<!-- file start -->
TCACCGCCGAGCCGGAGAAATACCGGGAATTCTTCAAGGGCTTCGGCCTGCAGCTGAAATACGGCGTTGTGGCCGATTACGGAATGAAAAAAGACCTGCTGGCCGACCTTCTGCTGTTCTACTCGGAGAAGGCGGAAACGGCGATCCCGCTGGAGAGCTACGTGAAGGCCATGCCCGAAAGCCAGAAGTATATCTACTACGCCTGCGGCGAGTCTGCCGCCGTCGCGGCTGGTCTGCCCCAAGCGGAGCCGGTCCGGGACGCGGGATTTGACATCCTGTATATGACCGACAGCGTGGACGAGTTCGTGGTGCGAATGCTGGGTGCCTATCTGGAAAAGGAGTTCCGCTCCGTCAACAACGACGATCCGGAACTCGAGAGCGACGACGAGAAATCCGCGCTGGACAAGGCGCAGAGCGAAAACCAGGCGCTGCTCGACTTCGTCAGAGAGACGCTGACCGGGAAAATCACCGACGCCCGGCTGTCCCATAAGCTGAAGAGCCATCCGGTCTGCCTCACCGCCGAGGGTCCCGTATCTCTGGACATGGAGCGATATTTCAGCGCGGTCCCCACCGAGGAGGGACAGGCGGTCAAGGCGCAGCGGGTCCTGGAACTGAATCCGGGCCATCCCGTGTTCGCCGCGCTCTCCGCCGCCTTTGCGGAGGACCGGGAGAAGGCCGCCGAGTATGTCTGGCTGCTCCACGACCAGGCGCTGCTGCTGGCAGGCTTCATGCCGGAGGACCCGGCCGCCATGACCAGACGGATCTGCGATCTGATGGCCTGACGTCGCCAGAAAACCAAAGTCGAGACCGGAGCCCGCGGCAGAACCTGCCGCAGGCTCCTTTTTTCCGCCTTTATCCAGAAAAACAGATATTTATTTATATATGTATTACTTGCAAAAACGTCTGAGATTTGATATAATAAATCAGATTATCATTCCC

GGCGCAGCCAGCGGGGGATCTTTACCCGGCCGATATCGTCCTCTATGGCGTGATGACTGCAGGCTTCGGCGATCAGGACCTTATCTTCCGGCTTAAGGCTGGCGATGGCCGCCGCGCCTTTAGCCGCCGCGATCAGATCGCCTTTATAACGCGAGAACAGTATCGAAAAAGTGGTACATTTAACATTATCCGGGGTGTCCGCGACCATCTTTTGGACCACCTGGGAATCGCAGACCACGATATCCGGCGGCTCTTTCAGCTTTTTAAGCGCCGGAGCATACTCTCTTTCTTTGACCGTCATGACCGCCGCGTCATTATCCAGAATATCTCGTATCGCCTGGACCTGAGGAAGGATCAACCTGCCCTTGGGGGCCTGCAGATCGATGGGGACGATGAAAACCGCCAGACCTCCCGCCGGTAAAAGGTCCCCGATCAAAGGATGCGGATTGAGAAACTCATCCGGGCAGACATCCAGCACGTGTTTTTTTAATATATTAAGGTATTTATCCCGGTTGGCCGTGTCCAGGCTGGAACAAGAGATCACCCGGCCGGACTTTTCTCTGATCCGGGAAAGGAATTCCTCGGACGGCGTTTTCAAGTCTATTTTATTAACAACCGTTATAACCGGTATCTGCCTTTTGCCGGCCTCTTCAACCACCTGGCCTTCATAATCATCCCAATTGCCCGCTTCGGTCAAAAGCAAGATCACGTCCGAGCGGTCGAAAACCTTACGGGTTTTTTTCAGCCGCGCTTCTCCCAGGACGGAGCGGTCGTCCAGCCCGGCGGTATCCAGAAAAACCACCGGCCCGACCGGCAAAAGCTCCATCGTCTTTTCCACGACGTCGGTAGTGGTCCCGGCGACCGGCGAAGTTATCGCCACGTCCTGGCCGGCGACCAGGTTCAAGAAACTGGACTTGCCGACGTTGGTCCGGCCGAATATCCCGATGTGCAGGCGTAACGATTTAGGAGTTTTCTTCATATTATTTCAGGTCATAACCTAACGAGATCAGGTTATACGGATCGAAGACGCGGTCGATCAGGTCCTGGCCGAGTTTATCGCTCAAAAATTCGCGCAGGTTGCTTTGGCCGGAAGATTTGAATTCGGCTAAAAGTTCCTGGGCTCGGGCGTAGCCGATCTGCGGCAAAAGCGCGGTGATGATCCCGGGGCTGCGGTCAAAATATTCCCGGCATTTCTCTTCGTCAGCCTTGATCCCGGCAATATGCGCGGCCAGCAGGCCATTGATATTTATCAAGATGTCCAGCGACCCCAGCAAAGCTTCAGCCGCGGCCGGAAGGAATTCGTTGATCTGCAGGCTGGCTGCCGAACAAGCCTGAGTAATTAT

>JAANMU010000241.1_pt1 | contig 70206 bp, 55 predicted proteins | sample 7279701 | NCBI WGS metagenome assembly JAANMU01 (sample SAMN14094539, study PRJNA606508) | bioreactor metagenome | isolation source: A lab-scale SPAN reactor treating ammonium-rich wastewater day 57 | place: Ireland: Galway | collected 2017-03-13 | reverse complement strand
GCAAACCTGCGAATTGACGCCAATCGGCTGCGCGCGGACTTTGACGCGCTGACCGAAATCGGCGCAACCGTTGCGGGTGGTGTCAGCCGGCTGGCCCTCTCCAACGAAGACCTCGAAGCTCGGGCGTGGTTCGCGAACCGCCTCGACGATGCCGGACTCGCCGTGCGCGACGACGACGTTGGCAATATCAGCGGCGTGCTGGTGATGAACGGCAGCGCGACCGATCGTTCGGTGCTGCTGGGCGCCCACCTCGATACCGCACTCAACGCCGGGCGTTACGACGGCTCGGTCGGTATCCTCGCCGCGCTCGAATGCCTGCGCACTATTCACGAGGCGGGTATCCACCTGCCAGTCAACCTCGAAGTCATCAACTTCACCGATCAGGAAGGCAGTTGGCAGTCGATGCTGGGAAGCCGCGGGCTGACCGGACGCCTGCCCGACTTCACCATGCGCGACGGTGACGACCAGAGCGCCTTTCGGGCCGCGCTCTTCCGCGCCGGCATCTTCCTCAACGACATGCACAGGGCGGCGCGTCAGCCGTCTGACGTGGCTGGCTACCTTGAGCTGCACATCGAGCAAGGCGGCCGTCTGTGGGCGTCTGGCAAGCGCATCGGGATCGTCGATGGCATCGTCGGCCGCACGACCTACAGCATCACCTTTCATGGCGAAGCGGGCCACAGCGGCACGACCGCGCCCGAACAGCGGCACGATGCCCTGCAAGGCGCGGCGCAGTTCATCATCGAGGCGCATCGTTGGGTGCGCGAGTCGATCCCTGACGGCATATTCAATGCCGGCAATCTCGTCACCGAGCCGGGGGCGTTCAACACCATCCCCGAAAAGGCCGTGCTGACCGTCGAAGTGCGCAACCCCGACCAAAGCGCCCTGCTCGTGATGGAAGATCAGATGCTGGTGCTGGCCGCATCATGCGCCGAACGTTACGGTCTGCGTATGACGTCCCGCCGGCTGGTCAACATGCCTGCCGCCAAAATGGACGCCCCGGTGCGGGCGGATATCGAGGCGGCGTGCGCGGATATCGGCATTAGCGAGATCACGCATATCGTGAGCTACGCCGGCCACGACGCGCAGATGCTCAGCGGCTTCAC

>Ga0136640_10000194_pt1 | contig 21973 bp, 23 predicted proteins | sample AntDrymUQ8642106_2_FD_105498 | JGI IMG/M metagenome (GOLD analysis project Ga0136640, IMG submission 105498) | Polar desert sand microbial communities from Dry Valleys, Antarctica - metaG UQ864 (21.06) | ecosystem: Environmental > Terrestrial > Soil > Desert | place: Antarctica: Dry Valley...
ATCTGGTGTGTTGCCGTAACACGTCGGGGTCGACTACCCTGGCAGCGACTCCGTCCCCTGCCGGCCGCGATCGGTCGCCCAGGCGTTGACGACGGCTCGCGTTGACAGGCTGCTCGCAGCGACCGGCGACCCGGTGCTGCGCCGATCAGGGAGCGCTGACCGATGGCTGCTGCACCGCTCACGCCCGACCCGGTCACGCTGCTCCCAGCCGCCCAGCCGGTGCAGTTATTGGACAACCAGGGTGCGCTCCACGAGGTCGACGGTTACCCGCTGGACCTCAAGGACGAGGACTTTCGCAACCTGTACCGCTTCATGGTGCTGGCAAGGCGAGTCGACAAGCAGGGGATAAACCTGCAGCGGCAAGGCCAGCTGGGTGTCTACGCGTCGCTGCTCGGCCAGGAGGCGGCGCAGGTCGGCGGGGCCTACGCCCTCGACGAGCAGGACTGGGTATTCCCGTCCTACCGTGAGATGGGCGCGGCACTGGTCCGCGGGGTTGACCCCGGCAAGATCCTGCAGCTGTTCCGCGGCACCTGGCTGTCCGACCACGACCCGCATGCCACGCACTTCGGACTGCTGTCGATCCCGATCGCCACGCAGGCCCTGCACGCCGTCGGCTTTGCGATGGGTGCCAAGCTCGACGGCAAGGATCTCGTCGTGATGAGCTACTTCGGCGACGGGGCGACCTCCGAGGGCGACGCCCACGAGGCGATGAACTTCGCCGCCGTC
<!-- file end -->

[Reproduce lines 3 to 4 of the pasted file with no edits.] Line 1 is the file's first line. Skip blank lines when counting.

>JAANMU010000241.1_pt1 | contig 70206 bp, 55 predicted proteins | sample 7279701 | NCBI WGS metagenome assembly JAANMU01 (sample SAMN14094539, study PRJNA606508) | bioreactor metagenome | isolation source: A lab-scale SPAN reactor treating ammonium-rich wastewater day 57 | place: Ireland: Galway | collected 2017-03-13 | reverse complement strand
GCAAACCTGCGAATTGACGCCAATCGGCTGCGCGCGGACTTTGACGCGCTGACCGAAATCGGCGCAACCGTTGCGGGTGGTGTCAGCCGGCTGGCCCTCTCCAACGAAGACCTCGAAGCTCGGGCGTGGTTCGCGAACCGCCTCGACGATGCCGGACTCGCCGTGCGCGACGACGACGTTGGCAATATCAGCGGCGTGCTGGTGATGAACGGCAGCGCGACCGATCGTTCGGTGCTGCTGGGCGCCCACCTCGATACCGCACTCAACGCCGGGCGTTACGACGGCTCGGTCGGTATCCTCGCCGCGCTCGAATGCCTGCGCACTATTCACGAGGCGGGTATCCACCTGCCAGTCAACCTCGAAGTCATCAACTTCACCGATCAGGAAGGCAGTTGGCAGTCGATGCTGGGAAGCCGCGGGCTGACCGGACGCCTGCCCGACTTCACCATGCGCGACGGTGACGACCAGAGCGCCTTTCGGGCCGCGCTCTTCCGCGCCGGCATCTTCCTCAACGACATGCACAGGGCGGCGCGTCAGCCGTCTGACGTGGCTGGCTACCTTGAGCTGCACATCGAGCAAGGCGGCCGTCTGTGGGCGTCTGGCAAGCGCATCGGGATCGTCGATGGCATCGTCGGCCGCACGACCTACAGCATCACCTTTCATGGCGAAGCGGGCCACAGCGGCACGACCGCGCCCGAACAGCGGCACGATGCCCTGCAAGGCGCGGCGCAGTTCATCATCGAGGCGCATCGTTGGGTGCGCGAGTCGATCCCTGACGGCATATTCAATGCCGGCAATCTCGTCACCGAGCCGGGGGCGTTCAACACCATCCCCGAAAAGGCCGTGCTGACCGTCGAAGTGCGCAACCCCGACCAAAGCGCCCTGCTCGTGATGGAAGATCAGATGCTGGTGCTGGCCGCATCATGCGCCGAACGTTACGGTCTGCGTATGACGTCCCGCCGGCTGGTCAACATGCCTGCCGCCAAAATGGACGCCCCGGTGCGGGCGGATATCGAGGCGGCGTGCGCGGATATCGGCATTAGCGAGATCACGCATATCGTGAGCTACGCCGGCCACGACGCGCAGATGCTCAGCGGCTTCAC